When Ms. Cummins ran across these letters, she asked the assistant controller, Gary barber, if he knew what was going on at the Home Security Division. Gary said that it was common knowledge in the company that the vice president in charge of the Home Security Division, Preston Lansing, had rigged the standards at his division in order to produce the same quarterly income pattern every year. According to the company policy, variances are taken directly to the income statement as an adjustment to cost of goods sold.
Favorable variances have the effect of increasing net operating income, and unfavorable variances have the effect of decreasing net operating income. Lansing had rigged the standards so that there were always large favorable variances. Company policy was a little vague about when these variances have to be reported on the divisional income statements. While the intent was clearly to recognize variances on the income statement in the period in which they arise, nothing in the company’s accounting manuals actually explicitly required this. So for many years Lansing had followed a practice of saving up the favorable variances and using them to create a nice smooth pattern of growing profits in the first three quarters, followed by a big “Christmas present” of an extremely good fourth quarter. (Financial reporting regulations forbid carrying variances forward from one year to the next on the annual audited financial statements, so all of the variances must appear on the divisional income statement by the end of the year.)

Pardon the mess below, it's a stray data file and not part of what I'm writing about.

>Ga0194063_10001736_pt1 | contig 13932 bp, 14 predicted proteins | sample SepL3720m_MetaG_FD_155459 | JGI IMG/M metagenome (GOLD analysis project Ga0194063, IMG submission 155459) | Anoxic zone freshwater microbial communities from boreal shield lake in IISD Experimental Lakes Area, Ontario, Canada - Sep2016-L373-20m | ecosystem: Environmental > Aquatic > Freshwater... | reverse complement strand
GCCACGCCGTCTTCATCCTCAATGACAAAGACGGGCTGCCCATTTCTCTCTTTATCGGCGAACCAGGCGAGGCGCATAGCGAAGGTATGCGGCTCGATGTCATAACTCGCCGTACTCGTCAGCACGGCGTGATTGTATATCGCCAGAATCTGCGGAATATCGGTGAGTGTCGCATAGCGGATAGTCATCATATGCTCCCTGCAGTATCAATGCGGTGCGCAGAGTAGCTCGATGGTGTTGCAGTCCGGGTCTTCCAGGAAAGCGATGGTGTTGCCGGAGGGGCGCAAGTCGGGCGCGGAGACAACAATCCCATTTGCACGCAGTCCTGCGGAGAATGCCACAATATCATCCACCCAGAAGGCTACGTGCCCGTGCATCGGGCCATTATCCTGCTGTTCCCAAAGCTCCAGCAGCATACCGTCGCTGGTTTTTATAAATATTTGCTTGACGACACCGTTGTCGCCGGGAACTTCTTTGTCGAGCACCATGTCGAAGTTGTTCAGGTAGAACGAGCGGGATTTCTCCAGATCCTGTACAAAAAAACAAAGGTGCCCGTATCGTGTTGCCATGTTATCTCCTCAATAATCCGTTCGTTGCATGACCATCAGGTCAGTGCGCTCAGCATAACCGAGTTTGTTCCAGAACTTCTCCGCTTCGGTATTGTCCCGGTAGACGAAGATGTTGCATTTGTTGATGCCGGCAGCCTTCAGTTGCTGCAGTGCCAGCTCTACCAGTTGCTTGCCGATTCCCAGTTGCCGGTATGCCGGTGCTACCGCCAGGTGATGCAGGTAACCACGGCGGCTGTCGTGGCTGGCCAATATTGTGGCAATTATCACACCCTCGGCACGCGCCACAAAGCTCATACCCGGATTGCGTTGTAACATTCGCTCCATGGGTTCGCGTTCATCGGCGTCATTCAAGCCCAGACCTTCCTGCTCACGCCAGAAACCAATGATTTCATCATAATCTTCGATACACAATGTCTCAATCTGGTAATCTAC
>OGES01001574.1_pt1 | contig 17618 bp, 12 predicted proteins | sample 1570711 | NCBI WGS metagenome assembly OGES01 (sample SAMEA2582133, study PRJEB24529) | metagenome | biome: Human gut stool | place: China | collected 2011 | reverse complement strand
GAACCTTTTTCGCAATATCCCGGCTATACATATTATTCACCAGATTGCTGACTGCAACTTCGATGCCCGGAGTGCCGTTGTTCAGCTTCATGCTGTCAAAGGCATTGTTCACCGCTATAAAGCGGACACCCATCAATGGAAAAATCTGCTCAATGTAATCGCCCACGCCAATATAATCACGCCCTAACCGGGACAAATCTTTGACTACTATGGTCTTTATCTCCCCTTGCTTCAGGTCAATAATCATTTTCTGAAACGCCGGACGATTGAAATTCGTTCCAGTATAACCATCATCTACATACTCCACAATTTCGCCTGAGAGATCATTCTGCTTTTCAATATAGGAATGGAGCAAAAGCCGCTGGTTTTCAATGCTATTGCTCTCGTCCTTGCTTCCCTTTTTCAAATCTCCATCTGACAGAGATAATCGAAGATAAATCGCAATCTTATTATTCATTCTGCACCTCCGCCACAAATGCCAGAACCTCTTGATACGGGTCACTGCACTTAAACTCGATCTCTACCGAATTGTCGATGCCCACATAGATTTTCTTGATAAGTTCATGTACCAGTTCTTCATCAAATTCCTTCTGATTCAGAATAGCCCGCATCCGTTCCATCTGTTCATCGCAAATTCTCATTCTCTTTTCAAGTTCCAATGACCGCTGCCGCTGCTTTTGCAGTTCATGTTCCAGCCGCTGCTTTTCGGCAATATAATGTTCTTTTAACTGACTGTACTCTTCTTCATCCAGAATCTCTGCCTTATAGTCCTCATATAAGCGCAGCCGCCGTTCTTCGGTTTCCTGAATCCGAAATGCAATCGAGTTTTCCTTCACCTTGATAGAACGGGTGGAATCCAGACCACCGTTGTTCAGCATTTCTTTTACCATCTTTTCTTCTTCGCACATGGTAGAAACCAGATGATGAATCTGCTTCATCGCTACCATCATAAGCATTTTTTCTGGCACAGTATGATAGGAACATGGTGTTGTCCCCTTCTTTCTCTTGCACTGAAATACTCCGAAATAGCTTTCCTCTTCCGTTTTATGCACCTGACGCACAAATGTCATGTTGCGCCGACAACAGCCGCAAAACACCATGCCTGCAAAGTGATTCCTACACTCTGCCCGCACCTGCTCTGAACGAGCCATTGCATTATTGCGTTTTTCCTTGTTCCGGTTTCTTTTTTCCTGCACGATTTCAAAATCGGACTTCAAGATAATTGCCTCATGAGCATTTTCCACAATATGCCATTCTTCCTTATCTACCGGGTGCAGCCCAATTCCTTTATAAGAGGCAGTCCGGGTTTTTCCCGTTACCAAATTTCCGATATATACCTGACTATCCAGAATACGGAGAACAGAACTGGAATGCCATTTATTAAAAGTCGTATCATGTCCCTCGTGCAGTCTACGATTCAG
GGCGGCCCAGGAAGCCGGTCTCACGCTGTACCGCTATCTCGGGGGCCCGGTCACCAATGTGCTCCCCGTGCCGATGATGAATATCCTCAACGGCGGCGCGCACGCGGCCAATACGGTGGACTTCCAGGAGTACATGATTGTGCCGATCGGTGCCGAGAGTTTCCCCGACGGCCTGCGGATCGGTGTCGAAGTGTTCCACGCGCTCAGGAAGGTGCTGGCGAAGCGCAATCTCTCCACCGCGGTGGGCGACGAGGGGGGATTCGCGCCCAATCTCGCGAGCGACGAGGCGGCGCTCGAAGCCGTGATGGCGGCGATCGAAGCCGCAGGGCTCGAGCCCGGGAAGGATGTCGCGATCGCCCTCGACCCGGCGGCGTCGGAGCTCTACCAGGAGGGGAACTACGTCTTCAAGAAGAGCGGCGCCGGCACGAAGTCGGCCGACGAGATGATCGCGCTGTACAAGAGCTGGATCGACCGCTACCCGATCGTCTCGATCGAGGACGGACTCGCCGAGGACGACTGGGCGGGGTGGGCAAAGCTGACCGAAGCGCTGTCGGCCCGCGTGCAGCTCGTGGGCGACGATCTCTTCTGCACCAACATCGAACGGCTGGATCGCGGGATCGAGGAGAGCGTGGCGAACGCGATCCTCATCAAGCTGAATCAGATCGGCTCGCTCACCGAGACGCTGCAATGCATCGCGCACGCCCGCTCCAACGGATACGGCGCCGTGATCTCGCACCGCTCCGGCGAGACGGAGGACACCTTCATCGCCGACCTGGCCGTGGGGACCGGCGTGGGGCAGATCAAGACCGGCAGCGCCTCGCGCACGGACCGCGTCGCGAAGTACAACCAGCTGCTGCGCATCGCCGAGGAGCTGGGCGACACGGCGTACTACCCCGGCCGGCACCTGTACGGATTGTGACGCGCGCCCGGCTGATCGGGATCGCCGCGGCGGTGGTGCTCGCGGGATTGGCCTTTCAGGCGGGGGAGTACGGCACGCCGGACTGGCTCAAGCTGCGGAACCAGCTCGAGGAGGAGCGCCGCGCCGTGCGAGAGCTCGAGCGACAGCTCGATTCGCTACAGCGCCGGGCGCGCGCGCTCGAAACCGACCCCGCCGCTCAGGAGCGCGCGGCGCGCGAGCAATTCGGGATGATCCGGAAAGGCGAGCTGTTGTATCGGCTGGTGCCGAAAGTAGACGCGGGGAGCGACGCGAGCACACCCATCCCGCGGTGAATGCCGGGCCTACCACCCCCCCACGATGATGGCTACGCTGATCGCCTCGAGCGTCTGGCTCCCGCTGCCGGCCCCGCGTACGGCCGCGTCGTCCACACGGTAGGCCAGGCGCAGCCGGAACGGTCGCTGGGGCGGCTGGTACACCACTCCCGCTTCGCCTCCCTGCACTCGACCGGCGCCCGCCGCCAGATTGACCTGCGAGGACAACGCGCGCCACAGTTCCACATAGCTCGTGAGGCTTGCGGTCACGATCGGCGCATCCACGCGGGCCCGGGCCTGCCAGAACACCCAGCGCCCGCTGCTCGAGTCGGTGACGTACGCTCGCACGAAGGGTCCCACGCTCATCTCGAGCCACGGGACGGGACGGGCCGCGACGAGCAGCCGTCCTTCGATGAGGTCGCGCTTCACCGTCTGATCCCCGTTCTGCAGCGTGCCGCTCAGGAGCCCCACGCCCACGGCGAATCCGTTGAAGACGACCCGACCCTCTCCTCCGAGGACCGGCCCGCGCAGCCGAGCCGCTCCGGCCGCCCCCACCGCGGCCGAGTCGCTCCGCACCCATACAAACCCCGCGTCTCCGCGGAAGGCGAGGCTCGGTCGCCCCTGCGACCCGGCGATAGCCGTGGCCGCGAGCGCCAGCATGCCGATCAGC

Ms. Cummins was concerned about these revalations and attempted to bring up the subject with the president of Merced Home Products, but was told that “we all know what Landing’s doing, but as long as he continues to turn in such good reports, don’t bother him.” When Ms. Cummins asked if the board of directors was aware of the situation, the president somewhat testily replied, “Of course they are aware.”
1. How did Preston Lansing probably “rig” the standard costs – are the standards set too high or too low? Explain.
2. Should Preston Lansing be permitted to continue his practice of managing reported profits?
3. What should Stacy Cummins do in this situation?